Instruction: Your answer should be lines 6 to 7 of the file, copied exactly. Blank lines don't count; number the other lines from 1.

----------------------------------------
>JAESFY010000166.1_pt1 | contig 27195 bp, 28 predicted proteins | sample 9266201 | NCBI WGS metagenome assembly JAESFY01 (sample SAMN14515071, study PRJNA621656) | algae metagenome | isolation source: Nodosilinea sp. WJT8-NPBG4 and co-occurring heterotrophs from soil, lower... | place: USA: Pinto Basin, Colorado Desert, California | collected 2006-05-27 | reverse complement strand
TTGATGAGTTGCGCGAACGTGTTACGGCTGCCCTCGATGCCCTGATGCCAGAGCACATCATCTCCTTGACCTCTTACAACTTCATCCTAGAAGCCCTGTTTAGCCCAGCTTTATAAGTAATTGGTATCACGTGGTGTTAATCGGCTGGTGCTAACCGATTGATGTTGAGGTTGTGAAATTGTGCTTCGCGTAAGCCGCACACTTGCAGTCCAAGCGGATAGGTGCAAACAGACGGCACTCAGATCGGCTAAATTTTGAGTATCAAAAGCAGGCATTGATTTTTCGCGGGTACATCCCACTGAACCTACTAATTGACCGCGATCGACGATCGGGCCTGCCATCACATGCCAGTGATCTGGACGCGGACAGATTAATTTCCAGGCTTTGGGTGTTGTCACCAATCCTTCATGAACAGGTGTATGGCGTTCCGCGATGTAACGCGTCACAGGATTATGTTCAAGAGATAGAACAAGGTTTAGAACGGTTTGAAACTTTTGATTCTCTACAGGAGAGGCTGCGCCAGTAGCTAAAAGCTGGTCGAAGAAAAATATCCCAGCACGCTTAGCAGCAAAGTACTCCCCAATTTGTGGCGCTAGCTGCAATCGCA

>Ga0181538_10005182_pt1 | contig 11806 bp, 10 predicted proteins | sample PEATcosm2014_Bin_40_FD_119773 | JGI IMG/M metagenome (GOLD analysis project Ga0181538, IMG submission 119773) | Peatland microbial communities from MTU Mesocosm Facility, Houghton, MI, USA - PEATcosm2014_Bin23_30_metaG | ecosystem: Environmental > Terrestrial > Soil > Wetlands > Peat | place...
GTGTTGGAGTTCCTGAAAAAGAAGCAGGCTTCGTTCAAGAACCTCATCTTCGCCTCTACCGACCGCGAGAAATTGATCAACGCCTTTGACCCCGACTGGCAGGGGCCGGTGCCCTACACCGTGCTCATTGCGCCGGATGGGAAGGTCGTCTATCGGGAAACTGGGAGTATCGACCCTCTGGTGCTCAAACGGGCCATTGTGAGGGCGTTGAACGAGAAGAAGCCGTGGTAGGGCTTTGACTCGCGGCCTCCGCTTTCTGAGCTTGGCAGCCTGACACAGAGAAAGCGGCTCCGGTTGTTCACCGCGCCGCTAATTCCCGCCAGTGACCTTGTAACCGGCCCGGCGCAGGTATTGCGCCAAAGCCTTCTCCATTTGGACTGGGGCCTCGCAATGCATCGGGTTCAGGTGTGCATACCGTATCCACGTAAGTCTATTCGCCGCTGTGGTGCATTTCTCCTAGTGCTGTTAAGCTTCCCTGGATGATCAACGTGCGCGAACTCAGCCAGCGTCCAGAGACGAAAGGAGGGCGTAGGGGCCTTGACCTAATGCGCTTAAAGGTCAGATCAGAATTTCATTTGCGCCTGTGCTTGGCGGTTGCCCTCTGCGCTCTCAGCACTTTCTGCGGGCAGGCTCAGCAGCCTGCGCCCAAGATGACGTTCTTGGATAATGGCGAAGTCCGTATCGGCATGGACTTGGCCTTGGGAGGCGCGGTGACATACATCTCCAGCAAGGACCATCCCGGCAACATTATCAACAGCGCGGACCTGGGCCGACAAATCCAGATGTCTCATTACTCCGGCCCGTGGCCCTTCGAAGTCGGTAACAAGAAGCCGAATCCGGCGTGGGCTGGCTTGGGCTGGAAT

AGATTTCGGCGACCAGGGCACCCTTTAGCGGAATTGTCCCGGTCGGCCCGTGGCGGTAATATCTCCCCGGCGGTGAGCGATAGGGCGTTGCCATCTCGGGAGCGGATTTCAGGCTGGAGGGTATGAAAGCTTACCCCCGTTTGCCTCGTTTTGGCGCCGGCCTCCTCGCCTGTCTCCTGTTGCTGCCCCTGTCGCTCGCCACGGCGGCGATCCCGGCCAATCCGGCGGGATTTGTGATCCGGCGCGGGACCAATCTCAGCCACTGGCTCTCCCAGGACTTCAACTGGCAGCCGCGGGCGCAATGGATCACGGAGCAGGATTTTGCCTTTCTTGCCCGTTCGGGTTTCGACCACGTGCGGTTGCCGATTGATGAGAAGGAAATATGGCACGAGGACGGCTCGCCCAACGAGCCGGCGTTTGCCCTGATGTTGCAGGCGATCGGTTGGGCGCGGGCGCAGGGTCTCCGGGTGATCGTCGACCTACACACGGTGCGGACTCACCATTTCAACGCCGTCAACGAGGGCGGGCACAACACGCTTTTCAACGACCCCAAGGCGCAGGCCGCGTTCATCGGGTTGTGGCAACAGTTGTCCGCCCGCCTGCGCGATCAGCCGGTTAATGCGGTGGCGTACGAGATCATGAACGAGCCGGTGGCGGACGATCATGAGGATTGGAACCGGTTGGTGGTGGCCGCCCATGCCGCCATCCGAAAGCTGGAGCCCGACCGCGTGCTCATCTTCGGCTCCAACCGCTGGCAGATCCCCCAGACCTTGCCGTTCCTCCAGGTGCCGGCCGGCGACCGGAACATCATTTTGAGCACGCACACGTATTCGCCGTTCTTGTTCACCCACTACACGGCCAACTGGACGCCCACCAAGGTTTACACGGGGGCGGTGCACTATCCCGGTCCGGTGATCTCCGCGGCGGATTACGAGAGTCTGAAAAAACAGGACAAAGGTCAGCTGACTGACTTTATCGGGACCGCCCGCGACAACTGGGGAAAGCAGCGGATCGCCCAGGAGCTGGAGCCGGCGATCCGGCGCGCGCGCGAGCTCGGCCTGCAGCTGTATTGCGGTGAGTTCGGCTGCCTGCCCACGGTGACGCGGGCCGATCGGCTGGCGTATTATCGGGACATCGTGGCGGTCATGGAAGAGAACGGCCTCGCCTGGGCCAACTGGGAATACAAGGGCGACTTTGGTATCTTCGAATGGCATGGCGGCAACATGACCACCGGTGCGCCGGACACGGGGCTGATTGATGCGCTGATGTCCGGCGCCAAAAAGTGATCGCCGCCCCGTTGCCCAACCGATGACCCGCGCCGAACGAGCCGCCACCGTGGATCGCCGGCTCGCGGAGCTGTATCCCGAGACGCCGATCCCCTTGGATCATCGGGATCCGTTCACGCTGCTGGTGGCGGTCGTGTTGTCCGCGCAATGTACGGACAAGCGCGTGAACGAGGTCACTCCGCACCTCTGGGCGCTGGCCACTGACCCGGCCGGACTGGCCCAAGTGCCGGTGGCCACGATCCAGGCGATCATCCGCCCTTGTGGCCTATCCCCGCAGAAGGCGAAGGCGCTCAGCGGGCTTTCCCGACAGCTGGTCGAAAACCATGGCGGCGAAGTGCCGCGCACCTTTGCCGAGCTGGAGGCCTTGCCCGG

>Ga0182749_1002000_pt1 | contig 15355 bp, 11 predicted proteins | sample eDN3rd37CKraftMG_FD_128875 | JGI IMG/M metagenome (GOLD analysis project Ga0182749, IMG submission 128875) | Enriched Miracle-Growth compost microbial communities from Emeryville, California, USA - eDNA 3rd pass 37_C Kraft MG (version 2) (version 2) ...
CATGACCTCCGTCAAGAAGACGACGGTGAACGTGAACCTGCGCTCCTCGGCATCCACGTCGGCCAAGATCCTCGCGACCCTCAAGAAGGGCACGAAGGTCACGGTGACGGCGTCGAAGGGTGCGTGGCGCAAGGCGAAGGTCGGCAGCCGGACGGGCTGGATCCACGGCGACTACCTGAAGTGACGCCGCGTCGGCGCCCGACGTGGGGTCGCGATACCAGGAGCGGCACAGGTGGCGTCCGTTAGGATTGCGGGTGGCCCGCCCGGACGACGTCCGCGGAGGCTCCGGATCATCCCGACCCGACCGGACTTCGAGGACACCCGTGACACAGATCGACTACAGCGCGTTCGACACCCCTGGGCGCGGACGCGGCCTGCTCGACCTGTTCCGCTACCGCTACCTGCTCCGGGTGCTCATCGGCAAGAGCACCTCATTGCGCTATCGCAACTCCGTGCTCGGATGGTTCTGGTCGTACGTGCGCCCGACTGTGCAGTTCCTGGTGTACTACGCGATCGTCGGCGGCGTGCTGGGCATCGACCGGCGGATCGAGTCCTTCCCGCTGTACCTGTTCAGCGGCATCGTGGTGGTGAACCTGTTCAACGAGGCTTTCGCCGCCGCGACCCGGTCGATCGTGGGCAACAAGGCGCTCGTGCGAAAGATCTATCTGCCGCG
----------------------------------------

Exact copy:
>Ga0182749_1002000_pt1 | contig 15355 bp, 11 predicted proteins | sample eDN3rd37CKraftMG_FD_128875 | JGI IMG/M metagenome (GOLD analysis project Ga0182749, IMG submission 128875) | Enriched Miracle-Growth compost microbial communities from Emeryville, California, USA - eDNA 3rd pass 37_C Kraft MG (version 2) (version 2) ...
CATGACCTCCGTCAAGAAGACGACGGTGAACGTGAACCTGCGCTCCTCGGCATCCACGTCGGCCAAGATCCTCGCGACCCTCAAGAAGGGCACGAAGGTCACGGTGACGGCGTCGAAGGGTGCGTGGCGCAAGGCGAAGGTCGGCAGCCGGACGGGCTGGATCCACGGCGACTACCTGAAGTGACGCCGCGTCGGCGCCCGACGTGGGGTCGCGATACCAGGAGCGGCACAGGTGGCGTCCGTTAGGATTGCGGGTGGCCCGCCCGGACGACGTCCGCGGAGGCTCCGGATCATCCCGACCCGACCGGACTTCGAGGACACCCGTGACACAGATCGACTACAGCGCGTTCGACACCCCTGGGCGCGGACGCGGCCTGCTCGACCTGTTCCGCTACCGCTACCTGCTCCGGGTGCTCATCGGCAAGAGCACCTCATTGCGCTATCGCAACTCCGTGCTCGGATGGTTCTGGTCGTACGTGCGCCCGACTGTGCAGTTCCTGGTGTACTACGCGATCGTCGGCGGCGTGCTGGGCATCGACCGGCGGATCGAGTCCTTCCCGCTGTACCTGTTCAGCGGCATCGTGGTGGTGAACCTGTTCAACGAGGCTTTCGCCGCCGCGACCCGGTCGATCGTGGGCAACAAGGCGCTCGTGCGAAAGATCTATCTGCCGCG